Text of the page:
Cannes 2016: How Nestlé learned to act like a startup

Nestle marketing exec talks innovation and embracing the startup mindset in Cannes

Russ Martin June 22, 2016

PRESENTED_BY_AOLWhen Pete Blackshaw first joined Nestlé back in 2011, one of the very first things he did was take a group of executives on a tour of Silicon Valley.

The former Nielsen exec, now global head of digital and social media at Nestlé, was looking to inspire the group and show them how they could embrace the mindset of the young companies in the area.

Speaking at the Cannes International Festival of Creativity on Tuesday, Blackshaw recounted the trip as the starting point to a multi-year journey Nestlé has been on to embrace entrepreneurial culture and “act like a startup.”

The mission gained critical steam two years later in 2013, when Nestlé opened a Silicon Valley outpost, but by then a major mindset shift was already occurring in Nestlé offices around the globe. The company had started “Digital Acceleration Teams” in markets like China, India and Italy, as well as a central hub for the program out of its headquarters in Switzerland.

The program, now in 47 markets, identifies high-potential leaders within Nestlé and brings them to Switzerland for eight months. Within the corporate headquarters, the team sits in a symbolically significant spot in the office – squarely above the executive suite. “If they were to dance on the floor, I think our chairman would probably hear them,” Blackshaw laughed in Cannes.

During the program, the “students,” who hail from both marketing and sales departments, do strategy work for Nestlé, participate in hackathons and focus on what Blackshaw calls “organization innovation,” meaning they learn how to encourage their teams to embrace tenants of the startup ethos like openness and agility once they return to their home market.

Each employee from the program is also paired with an executive so the learning can go both ways and the executives can pick up new digital skills and gain exposure to fresh thinking coming from other offices. “There’s a healthy humility from the top about what they know and what they don’t know,” Blackshaw said.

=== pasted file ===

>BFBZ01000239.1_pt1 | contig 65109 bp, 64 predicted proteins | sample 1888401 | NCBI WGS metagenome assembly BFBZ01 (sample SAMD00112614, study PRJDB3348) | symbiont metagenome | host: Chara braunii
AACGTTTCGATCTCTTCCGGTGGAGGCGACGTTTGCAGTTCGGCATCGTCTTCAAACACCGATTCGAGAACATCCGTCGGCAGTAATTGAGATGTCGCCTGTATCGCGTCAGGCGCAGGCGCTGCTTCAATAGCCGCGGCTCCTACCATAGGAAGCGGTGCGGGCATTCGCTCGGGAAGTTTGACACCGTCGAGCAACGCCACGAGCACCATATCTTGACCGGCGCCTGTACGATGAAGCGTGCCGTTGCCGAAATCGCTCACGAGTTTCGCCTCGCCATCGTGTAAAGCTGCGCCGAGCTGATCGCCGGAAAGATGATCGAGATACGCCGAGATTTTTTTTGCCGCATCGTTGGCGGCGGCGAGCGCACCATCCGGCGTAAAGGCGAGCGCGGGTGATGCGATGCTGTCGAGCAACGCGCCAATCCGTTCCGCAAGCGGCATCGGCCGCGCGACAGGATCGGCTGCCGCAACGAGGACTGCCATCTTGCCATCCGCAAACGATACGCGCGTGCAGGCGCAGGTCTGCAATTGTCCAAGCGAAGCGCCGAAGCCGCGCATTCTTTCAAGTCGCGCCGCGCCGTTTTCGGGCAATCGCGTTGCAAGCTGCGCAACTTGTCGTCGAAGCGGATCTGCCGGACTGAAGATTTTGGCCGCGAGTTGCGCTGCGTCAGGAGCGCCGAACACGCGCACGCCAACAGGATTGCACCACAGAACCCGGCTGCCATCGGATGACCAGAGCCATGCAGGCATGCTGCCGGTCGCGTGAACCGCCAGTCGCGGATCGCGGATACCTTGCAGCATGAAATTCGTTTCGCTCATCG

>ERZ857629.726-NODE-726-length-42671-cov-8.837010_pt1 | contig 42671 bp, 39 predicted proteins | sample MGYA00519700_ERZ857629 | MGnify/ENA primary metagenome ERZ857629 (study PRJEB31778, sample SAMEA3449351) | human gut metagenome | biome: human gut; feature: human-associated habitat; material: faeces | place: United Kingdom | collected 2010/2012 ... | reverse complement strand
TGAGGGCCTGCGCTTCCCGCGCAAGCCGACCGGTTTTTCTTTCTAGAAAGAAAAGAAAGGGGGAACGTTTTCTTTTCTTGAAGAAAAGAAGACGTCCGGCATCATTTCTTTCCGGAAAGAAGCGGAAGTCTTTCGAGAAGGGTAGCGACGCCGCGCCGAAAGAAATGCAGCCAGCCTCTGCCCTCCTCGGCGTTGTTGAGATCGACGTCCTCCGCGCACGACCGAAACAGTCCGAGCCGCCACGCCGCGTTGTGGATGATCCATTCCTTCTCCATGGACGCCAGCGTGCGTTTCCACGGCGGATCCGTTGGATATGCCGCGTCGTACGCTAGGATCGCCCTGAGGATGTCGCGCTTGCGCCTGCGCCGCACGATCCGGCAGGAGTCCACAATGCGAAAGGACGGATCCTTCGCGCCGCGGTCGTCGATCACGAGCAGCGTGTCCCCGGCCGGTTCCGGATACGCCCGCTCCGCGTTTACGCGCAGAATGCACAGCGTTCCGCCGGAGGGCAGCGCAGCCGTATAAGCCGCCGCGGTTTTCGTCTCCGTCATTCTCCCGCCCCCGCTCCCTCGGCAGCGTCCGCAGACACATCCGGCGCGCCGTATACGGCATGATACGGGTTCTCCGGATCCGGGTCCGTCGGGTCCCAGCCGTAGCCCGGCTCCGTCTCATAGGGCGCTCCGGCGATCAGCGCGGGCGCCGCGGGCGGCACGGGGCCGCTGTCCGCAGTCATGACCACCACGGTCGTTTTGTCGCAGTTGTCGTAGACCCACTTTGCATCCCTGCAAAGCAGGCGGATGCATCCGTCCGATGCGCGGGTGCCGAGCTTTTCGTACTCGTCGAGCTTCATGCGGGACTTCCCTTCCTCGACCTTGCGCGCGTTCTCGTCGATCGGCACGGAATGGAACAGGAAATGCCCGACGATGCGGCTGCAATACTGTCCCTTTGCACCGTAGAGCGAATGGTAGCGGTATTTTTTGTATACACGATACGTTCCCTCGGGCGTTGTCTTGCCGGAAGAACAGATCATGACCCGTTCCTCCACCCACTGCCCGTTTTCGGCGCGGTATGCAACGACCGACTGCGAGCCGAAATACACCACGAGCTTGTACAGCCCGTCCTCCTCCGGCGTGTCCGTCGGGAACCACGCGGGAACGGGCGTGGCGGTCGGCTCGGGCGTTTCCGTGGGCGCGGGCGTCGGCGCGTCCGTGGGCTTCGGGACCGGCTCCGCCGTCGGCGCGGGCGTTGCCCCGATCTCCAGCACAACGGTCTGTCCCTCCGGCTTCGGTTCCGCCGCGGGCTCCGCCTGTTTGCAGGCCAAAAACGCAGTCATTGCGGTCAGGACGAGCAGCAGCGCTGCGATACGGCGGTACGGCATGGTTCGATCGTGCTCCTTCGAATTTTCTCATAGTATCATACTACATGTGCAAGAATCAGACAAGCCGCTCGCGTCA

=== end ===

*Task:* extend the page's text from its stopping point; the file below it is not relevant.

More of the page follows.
As it soaks in the startup mindset, Nestlé’s also actively courting young companies to partner with. Later this month the company is expected to introduce Henri@Nestle, a new platform named after the company’s founder, Henri Nestlé, that will help it find potential partners. Developed alongside one of Nestlé’s agencies, McCann Enterprise, the new project will see the company post briefs with real business problems it’s tackling in hopes startups will come up with solutions on which they can partner together. As a nod of good faith to the startup community, Blackshaw said Nestlé will be returning the intellectual property submitted via the platform, should it not be interested in the idea, in a pre-agreed upon number of days.

To date, Nestlé has hosted over 200 hackathons around the world; a process that’s brought many new concepts to life. One in particular Blackshaw called out was an employee’s idea to come up with the “Uber of Kitchens.” Nestlé has more than 50 test kitchens around the world, so the employee thought: why not put them to use? The company decided to create an Uber-inspired program internally to share the kitchens with marketing teams who were looking to shoot photos and videos.

“There’s clear business value. We’re all trying to figure out how to develop content at scale,” Blackshaw said. “We may have value right under our nose, we just have to digitize it.”

The key to all of these projects – and in many ways to the general philosophy Blackshaw and Nestlé are embracing – has been to take more chances, to test, learn and embrace failure. In between the success stories he was touting in Cannes, Blackshaw admitted the company makes plenty of missteps, too.

When something works, he said, his team figures out how to scale it up. When it doesn’t, they admit failure and move on.

“I’d love to tell you we had the perfect blueprint and predicted everything, but that’s not true.”

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